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Class Notes

  • Melissa Milstein, ’18 DVM, PhD student, assisted in the rescue of two dogs near Lake Elmo, Minn., over the winter and was honored for her outstanding actions by the Washington County Sheriff Department on April 19.

  • Christopher Deegan, ’18 DVM, recently started a new position as a veterinarian at Suidae Health and Production. 

    Issue: Fall 2018
  • Rachel Friese, ’18 DVM, started a new position as Veterinarian at Clear Lake Veterinary Clinic PC in South Dakota. 

    Issue: Fall 2018
  • Fernando Leite, ’18 PhD, moved to Duluth, Georgia, in May to start his new role as a technical manager at Boehringer Ingelheim Animal Health. He is responsible for the technical oversight of three orally administered vaccines and the diseases they help prevent in swine. Two of the vaccines are to pathogens which were the focus of Leite’s PhD. 

    Issue: Fall 2018
  • Joe Hammes, ’18 DVM, got a job at Sunny Dene Ranch in Mabton, Wash.

  • Jing Du, ’17 PhD, is a postdoctoral scientist with Susan Quaggin, MD, at Northwestern University in Chicago, Ill.

  • Mikayla Schroeder, ’17 DVM, started a new position as surgical oncology intern at the University of Missouri-Columbia.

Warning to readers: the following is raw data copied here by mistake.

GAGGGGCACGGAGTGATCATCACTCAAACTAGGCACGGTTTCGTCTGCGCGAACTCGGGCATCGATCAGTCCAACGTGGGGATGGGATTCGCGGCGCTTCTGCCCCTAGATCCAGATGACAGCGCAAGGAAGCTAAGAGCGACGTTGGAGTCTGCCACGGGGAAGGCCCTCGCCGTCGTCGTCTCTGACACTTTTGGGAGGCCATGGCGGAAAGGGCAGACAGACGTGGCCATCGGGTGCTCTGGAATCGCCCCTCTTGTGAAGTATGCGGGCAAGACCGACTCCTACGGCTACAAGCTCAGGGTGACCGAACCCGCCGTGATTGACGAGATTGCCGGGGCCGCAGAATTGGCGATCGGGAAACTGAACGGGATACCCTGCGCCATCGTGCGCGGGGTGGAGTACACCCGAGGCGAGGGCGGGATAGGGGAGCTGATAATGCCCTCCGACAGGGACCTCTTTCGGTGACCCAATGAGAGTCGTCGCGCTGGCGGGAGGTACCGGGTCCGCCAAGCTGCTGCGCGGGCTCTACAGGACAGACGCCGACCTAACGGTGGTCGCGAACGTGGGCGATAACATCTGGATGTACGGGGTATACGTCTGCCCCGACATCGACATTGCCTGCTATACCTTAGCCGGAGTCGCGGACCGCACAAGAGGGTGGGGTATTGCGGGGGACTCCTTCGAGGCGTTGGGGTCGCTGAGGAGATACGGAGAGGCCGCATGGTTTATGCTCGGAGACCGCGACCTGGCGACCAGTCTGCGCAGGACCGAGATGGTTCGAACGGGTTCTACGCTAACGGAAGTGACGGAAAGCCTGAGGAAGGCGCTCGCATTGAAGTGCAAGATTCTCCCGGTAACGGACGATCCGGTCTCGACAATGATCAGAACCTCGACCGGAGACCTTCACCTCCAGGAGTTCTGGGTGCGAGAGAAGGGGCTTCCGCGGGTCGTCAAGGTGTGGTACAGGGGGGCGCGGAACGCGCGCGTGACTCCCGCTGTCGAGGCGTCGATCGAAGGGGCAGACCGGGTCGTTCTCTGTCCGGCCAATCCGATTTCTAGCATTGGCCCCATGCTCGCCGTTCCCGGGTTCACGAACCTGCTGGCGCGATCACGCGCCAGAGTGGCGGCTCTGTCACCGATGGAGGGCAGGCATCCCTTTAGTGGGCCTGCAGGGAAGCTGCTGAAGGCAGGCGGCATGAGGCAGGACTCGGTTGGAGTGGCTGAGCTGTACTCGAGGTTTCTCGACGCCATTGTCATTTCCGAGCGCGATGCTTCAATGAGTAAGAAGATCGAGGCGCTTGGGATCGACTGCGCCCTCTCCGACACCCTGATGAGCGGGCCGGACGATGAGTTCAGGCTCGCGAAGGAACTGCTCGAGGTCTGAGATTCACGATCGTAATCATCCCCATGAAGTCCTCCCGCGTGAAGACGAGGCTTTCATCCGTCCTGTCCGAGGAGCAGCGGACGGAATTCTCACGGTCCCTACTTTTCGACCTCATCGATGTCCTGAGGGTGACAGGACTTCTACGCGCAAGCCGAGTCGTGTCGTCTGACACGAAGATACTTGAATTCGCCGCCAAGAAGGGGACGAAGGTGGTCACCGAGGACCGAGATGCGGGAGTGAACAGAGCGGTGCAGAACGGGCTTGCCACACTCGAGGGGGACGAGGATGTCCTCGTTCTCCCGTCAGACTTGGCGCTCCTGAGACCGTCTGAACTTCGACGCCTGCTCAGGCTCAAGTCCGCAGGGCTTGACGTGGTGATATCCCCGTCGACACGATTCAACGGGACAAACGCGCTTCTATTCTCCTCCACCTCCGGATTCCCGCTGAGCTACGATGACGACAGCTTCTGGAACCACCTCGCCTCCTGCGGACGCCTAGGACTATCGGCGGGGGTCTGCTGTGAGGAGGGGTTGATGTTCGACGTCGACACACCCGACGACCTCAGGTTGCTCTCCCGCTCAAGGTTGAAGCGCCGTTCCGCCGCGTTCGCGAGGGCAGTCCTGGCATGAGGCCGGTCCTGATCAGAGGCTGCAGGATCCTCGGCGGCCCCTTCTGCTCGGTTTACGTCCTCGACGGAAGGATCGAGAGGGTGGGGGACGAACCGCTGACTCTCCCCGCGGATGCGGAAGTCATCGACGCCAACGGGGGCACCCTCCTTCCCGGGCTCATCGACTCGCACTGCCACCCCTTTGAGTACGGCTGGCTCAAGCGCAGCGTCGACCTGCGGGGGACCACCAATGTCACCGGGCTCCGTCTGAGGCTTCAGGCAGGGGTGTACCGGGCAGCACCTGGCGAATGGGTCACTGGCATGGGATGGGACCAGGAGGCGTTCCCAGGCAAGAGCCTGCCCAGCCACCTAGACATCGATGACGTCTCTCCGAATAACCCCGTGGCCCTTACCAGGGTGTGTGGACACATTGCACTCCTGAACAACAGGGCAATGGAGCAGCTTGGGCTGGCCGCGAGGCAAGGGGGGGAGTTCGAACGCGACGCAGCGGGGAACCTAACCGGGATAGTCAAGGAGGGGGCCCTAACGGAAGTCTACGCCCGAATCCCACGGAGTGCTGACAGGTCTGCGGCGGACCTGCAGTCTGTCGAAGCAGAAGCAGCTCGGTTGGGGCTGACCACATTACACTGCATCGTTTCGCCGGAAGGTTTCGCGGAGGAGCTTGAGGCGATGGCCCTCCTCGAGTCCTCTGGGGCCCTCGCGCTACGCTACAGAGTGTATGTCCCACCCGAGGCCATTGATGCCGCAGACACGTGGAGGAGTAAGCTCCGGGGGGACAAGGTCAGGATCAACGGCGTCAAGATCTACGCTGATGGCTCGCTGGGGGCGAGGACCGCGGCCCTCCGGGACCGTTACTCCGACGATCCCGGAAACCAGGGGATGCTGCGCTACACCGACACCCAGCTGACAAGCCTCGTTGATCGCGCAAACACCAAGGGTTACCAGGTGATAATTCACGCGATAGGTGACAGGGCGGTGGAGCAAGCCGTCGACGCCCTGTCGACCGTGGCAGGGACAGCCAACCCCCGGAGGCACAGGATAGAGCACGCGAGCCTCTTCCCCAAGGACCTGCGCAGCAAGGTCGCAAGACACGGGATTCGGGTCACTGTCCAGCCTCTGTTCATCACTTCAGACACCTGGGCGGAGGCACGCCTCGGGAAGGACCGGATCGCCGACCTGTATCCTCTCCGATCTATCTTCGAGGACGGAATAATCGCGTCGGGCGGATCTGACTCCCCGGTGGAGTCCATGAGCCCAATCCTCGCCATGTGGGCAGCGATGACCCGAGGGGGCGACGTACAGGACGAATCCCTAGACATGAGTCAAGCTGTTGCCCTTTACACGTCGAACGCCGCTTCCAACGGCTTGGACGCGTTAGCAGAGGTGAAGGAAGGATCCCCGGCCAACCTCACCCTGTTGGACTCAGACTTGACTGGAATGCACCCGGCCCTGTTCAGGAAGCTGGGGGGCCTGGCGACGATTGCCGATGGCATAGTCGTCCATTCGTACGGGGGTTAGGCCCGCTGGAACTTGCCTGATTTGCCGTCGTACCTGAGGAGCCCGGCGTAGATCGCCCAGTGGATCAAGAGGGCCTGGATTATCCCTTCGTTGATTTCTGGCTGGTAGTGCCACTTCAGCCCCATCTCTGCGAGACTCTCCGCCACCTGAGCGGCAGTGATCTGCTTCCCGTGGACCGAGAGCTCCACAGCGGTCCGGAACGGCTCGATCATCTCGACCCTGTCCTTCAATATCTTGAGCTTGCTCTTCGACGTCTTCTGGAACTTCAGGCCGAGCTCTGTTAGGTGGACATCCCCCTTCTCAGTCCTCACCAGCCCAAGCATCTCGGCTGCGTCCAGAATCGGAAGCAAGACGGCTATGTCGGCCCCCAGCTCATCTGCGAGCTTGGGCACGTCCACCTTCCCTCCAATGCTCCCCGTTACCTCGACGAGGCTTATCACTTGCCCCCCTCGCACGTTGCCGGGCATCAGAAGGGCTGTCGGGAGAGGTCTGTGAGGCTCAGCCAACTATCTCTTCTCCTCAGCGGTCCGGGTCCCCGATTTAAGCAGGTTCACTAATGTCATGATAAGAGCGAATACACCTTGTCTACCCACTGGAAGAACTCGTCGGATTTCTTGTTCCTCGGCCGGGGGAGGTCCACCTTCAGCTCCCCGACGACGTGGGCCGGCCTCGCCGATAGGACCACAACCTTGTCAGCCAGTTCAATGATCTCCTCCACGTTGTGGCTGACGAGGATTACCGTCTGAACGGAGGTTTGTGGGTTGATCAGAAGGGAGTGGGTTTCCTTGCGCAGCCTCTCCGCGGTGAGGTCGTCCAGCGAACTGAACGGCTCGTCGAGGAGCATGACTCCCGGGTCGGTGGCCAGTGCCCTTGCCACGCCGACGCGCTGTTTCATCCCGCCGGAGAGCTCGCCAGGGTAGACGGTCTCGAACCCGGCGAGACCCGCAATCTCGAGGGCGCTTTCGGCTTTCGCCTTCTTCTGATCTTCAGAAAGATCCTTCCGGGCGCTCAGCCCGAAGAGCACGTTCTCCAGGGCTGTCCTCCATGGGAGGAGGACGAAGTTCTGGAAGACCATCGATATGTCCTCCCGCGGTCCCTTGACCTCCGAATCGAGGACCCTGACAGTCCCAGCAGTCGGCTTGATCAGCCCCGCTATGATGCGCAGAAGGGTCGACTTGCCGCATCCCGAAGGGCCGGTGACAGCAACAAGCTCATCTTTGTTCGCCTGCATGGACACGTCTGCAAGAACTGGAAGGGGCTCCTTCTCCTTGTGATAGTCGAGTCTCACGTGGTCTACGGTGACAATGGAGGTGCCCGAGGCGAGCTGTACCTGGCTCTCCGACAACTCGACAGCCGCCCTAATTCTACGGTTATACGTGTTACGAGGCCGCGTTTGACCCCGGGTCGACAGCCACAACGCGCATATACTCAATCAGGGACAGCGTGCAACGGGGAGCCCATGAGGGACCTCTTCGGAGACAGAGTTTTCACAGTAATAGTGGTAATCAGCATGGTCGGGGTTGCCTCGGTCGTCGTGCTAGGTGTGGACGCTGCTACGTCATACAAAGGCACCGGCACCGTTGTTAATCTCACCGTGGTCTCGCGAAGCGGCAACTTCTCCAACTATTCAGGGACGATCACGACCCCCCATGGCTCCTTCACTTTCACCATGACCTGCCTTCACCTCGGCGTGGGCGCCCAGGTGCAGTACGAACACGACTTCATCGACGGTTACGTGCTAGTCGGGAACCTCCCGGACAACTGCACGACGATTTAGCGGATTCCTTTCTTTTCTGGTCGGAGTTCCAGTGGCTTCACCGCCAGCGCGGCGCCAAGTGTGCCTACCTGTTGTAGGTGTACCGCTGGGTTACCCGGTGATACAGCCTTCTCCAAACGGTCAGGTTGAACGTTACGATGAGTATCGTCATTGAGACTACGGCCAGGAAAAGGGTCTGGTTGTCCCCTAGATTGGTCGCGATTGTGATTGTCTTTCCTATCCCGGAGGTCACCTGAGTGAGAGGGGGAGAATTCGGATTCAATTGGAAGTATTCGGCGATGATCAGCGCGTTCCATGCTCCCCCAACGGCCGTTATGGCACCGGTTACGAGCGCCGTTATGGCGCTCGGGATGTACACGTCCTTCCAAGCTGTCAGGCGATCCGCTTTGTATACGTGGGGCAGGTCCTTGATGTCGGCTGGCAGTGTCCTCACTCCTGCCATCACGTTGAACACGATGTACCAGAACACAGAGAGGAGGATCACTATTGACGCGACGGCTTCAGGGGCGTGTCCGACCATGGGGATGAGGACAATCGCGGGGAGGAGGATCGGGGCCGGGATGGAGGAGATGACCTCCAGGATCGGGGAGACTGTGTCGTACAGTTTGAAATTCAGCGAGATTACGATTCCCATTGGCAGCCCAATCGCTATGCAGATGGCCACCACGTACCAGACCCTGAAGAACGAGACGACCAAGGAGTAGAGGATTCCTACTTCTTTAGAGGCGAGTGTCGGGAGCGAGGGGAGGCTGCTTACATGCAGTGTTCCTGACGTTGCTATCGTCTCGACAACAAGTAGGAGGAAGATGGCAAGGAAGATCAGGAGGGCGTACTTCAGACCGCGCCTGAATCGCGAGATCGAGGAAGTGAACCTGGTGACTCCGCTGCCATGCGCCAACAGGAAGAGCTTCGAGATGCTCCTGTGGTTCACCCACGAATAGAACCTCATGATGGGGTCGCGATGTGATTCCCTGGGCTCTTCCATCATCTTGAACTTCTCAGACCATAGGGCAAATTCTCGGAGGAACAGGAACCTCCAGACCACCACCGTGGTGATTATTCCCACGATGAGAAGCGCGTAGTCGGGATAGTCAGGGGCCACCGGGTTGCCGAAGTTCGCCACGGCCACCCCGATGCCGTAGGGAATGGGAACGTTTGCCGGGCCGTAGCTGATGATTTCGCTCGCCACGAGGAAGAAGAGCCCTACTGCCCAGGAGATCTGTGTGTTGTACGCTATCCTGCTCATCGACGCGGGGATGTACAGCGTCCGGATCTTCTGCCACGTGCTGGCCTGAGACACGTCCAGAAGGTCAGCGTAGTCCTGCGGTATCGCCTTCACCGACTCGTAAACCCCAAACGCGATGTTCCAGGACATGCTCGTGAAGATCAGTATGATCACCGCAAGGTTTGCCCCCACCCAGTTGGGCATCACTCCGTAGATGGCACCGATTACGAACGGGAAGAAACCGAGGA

• Zach Loppnow, ’17 DVM, recently accepted a job offer as an associate veterinarian with Anoka Equine Veterinary Services in Elk River, Minn.

  • In it’s February issue, The Journal of the American Veterinary Medical Association highlighted equine researchers and practitioners who have recently garnered awards for their achievements. Out of the eight veterinary professionals, Sian Durward-Akhurst, BVMS, ’16 MS, a doctoral candidate in the Comparative and Molecular Biosciences graduate program, was featured for receiving the 2018 Equus Foundation Research Fellow grant of $5,000 for her research in equine genetics.

    Durward-Akhurst anticipates the completion of her PhD this fall. Her research is focused on identifying potential causative mutations for highly detrimental—likely Mendelian—diseases in horses by developing and using the first database of genetic variation across the equine population. The research aims to help veterinary professionals understand genetic variants and allow them to group genetically similar patients together. Durward-Akhurst is advised by Molly McCue, DVM, MS, PhD, professor in the Department of Veterinary Population Medicine and interim associate dean for research.

    Read the article